How Ditching Cords Will Change Our Homes for the Better

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The following contribution is from another author.

Back at the start of the nineteenth century, there were no cords. Almost every household appliance that a person owned was portable, able to perform chores without tangling the operator in a web of annoying wires. But with the advent of electrification, that all changed. Yes, we got powerful tools that made domestic living much more comfortable, but they came at a cost in terms of portability and usability. It became harder to move things around and use them as we pleased. We were living in a web of wires.

Of course, at the start of the nineteenth century, there were no toasters, kettles, vacuums, or dehumidifiers: all of those things became possible thanks to the ability to deliver electricity directly to devices. But there’s no denying that many people yearn for a simpler time, one in which they can do what feels natural and use their devices on the go, wherever they happen to be.

It must be said that we’ve adapted rather well to the cord. With sockets, adapters and plugs, we’ve arranged our homes around the need to access energy supplies at a particular location. But just because that’s how something has been done in the past, doesn’t mean that that’s the way it should continue to be done in the future, far from it.

The Rise Of Battery Technology

The major change we’ve seen in recent years has been an improvement in portable energy technologies. Not only has the price of batteries come down substantially, but we also see a steady increase in the energy density of cells, year after year. Lithium-ion batteries have come a long way since the 1990s when they were first introduced commercially by Sony. The technology has proven vital in the development of practically every portable electronic device, powering our mobile world. Even now, many years into the Li-ion revolution, companies continue to add capacity, increasing the amount of energy that can be contained in a given volume cell by 5 to 7 per cent per year.  Combined with a price decline of around 7 per cent per year, and the effects soon add up. Batteries are becoming better and cheaper at the same time, opening up a host of opportunities to change how we do tasks in the home.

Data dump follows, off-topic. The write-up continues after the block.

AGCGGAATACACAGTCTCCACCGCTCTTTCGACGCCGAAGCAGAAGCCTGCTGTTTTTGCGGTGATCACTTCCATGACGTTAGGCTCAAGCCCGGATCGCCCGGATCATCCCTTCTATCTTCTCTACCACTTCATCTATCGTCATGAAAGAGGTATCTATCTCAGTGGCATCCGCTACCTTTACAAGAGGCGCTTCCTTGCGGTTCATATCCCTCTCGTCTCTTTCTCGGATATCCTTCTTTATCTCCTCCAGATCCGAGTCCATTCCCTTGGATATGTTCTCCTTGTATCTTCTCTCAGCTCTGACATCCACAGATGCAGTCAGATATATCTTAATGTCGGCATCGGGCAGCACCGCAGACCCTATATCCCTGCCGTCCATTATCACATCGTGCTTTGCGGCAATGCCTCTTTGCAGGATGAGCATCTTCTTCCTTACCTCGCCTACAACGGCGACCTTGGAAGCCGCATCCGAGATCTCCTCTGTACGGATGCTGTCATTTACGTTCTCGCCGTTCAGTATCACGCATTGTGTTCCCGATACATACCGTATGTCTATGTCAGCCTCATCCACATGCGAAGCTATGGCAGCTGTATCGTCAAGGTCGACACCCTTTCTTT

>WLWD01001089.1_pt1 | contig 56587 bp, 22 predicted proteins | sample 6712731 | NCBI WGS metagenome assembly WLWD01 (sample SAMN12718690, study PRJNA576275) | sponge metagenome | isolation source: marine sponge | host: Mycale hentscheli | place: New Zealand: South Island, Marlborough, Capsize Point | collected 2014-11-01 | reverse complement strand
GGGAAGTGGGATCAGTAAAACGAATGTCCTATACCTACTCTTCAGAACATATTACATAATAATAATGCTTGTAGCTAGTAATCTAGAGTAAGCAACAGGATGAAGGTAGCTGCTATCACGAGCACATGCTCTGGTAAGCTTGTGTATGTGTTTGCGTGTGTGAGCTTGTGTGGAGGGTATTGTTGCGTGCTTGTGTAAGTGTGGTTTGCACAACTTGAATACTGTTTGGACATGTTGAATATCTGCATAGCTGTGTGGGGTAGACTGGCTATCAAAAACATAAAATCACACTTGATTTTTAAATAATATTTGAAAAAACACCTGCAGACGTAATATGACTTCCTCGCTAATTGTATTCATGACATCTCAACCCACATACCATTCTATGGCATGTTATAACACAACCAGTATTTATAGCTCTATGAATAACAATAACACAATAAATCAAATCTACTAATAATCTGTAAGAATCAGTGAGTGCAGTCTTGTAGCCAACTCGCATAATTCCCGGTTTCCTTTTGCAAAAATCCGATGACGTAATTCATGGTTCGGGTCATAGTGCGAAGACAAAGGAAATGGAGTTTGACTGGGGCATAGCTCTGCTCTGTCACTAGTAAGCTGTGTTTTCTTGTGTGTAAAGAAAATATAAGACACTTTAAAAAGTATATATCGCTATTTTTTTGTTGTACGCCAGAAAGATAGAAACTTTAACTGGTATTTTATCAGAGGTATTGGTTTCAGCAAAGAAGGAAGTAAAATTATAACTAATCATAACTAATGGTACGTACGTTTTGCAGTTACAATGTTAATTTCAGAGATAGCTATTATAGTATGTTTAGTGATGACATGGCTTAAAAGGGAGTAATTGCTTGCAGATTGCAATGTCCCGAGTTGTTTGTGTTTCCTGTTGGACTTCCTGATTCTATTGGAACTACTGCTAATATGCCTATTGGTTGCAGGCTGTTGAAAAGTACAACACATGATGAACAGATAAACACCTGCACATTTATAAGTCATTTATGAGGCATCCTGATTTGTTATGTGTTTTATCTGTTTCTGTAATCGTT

It should be pointed out that batteries have now reached the point where they are viable for powering even the most energy-intensive home devices. A cordless vacuum, for example, can require up to a 1000W in power for effective operation, something that today’s modern batteries can sustain. Although not practical from a design perspective right now (because of the volume of cells), it’s not inconceivable for the kettles and hair dryers of the future to be battery powered.

The Fall Of Wired Electricity

At this point, you may be a little skeptical of the argument so far. Sure, you might argue, batteries are getting better, but that doesn’t eliminate the need for cords. Even thirty years into the cell phone revolution, you still have to plug the thing into a wall socket at night to charge it up. So the genuinely cordless home is a pipe dream. There’s no way to eliminate annoying wires.

But, of course, that’s not the case. Nicola Tesla, one of the pioneers of electricity, tried to develop a method of distributing power to people through the air. His system ultimately failed, but the concept proved instructive to later scientists and engineers trying to work out whether it was possible to send power without the use of wires. Wouldn’t that be amazing?

The main problem is finding a way of turning electricity into something that’s safe to send through the air. Simply forcing electrons to jump from one conductive material to another, like lightning, is not a great solution. It’s dangerous, loud and impractical in most homes, especially those that contain any form of life. The task is to create a safe way of sending electrons through the air without the risk of electrocution.

Although there are several methods of doing this, the most suitable for homes is the use of power pads. Power pads don’t send electricity over long distances, but they can theoretically remove the need for wires in the home. You can imagine, for instance, a cordless vacuum having a station in the laundry cupboard – a small mat – that automatically charges the device until its fully charged. Likewise, a power mat built into a countertop could provide all the energy that kitchen devices, like blenders, need, without the need to go through the annoying rigmarole of hooking up cords.